It is critical that we get past the stigma of mental illness, says Nisha Chhabra. Illustration: Uttam Ghosh
I remember how I sat at the kitchen table in December 1993 with knots in my stomach, my mother cooking dinner for my ninth birthday party. "Do you think dad is going to come out of his room during my party?" I nervously asked my mother as she pulled coconut barfi, a traditional Indian sweet, out from the fridge.
Six years earlier when I was just three years old, my father had been diagnosed with bipolar disorder, a mental illness characterised by mood instability and irregular shifts in energy and activity levels, and I never knew how he'd behave in company. On the surface, in our lives in Texas, we were the quintessential immigrant success story -- a close-knit family from India that built a prosperous life in America from a few dollars, broken English and a wealth of hope.
But behind the scenes, we were hiding a lot. We shuttled secretly to the psychiatrist and tried to cover up my father's unpredictable behaviour. Once when I was 10, we went to a dinner party at a family friend's home, and my father exploded in anger, cursing at an 'uncle' or an elder in our South Asian community. My mother quickly excused us, and we scurried out the door. We were never invited again. To this day, most of our family in India still doesn't know about my father's illness.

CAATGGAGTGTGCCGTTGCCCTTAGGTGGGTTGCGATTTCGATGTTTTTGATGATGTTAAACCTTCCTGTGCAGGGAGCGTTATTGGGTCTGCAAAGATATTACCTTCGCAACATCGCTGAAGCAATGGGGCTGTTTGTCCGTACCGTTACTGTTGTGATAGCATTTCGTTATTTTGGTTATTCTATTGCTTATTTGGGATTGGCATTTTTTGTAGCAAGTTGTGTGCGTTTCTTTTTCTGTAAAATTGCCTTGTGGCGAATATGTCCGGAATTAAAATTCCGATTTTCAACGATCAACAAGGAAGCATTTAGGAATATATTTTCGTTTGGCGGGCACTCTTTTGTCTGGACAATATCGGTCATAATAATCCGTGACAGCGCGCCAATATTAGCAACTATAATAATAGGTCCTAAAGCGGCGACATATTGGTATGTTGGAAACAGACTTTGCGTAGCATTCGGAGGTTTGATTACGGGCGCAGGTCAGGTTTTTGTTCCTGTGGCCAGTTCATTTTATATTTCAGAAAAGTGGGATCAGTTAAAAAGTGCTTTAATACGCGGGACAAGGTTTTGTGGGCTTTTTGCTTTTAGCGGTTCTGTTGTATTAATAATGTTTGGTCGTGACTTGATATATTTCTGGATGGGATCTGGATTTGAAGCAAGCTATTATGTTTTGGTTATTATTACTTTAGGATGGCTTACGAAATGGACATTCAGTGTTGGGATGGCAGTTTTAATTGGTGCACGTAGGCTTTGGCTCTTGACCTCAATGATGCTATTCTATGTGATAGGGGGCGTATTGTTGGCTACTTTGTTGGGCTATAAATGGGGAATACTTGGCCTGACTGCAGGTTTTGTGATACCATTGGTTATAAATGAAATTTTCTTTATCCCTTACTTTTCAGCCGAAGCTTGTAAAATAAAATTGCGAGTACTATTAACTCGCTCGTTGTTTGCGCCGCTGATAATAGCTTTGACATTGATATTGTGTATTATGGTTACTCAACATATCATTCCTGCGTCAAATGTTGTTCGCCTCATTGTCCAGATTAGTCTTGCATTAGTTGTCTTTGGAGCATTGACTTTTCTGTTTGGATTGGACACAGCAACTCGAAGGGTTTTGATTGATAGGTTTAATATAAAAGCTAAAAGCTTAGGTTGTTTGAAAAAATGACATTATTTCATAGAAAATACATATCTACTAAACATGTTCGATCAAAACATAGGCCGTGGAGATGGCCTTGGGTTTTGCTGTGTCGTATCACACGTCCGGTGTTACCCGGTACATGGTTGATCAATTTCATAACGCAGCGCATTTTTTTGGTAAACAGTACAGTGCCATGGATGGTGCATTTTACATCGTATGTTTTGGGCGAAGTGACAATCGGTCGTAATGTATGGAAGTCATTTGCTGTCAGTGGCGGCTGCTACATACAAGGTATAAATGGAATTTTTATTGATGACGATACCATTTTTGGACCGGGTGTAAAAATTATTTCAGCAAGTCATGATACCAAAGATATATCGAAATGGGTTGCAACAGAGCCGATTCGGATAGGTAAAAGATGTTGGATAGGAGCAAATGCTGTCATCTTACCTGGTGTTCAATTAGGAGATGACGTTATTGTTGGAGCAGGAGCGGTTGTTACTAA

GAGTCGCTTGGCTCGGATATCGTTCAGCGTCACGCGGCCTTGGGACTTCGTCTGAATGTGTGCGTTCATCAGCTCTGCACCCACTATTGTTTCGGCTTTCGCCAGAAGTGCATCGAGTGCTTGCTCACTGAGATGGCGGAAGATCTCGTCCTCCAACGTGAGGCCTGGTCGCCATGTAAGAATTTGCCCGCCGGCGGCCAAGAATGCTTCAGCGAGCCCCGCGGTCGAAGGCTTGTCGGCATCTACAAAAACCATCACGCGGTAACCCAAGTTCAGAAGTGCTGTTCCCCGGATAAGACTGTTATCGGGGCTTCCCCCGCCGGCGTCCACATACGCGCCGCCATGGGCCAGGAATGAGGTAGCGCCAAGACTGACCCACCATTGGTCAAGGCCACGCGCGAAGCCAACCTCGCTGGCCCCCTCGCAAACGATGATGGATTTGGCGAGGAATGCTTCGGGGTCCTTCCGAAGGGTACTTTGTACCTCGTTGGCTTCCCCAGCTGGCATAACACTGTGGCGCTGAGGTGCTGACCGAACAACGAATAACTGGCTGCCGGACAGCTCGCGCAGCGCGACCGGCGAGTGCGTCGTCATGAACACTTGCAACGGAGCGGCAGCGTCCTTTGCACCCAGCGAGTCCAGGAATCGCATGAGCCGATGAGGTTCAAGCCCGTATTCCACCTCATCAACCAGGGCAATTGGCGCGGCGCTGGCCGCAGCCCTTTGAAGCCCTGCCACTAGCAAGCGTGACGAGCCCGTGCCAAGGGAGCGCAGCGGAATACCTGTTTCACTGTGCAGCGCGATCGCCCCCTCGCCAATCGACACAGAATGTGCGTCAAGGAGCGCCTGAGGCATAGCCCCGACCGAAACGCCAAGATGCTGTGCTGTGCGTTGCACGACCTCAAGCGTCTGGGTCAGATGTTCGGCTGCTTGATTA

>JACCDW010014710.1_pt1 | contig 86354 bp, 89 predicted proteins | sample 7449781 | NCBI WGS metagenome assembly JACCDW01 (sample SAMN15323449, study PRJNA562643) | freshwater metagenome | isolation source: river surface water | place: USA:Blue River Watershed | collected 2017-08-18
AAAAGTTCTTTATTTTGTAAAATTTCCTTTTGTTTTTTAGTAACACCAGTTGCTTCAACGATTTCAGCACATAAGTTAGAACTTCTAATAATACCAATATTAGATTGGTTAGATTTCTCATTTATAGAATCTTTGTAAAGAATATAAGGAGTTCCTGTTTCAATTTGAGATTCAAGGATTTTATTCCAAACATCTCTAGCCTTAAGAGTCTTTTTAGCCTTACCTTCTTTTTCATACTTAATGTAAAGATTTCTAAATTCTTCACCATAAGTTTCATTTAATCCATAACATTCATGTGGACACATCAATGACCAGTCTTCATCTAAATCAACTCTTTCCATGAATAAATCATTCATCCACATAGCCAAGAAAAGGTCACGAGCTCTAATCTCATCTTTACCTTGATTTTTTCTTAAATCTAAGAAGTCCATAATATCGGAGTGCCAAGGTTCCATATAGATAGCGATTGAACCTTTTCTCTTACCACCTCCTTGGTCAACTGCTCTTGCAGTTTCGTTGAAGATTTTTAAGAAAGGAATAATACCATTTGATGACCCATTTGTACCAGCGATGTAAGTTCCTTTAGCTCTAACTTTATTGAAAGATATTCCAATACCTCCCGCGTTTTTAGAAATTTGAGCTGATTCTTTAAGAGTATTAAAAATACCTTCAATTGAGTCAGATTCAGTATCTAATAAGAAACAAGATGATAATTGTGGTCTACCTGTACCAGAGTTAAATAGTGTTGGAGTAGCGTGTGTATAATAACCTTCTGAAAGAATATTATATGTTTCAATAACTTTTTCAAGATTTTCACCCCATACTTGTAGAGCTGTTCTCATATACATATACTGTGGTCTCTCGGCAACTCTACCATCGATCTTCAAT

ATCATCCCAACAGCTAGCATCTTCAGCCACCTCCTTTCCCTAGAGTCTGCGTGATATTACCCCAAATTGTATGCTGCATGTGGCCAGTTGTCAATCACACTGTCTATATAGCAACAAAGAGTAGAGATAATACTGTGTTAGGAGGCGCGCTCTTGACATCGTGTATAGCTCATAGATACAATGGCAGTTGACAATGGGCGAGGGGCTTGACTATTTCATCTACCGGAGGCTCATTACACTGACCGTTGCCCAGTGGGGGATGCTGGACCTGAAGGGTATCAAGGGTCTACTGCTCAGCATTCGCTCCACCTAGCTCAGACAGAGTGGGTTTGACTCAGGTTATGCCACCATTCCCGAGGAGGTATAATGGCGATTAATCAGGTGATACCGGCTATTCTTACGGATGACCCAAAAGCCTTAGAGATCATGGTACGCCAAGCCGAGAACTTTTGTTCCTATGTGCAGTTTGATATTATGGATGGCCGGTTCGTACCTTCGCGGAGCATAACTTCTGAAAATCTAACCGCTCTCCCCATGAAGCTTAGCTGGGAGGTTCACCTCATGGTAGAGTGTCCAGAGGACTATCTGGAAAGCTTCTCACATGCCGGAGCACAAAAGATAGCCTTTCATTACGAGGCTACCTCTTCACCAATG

To me, our family's struggle with my father's bipolar disorder is the same struggle that the South Asian community faces in dealing with mental illness. But, at 25, I can now say that I am ashamed at myself -- not my father -- for the fear and ignorance with which I lived. What I have come to realise is that it is critical that, as both individuals and a community, we get past the stigma of mental illness so we can start the process of healing.
"Shame is a very powerful and painful emotion," says Rohan Ganguli, a University of Pittsburgh psychiatrist who has treated South Asian patients in the United States, Canada and his native India. "To a large extent, this is what raises the stigma against people with a mental illness. It is what makes many families deny, conceal, or hide the illness," he says. Ultimately, he warns, shame is "what causes people to remain untreated".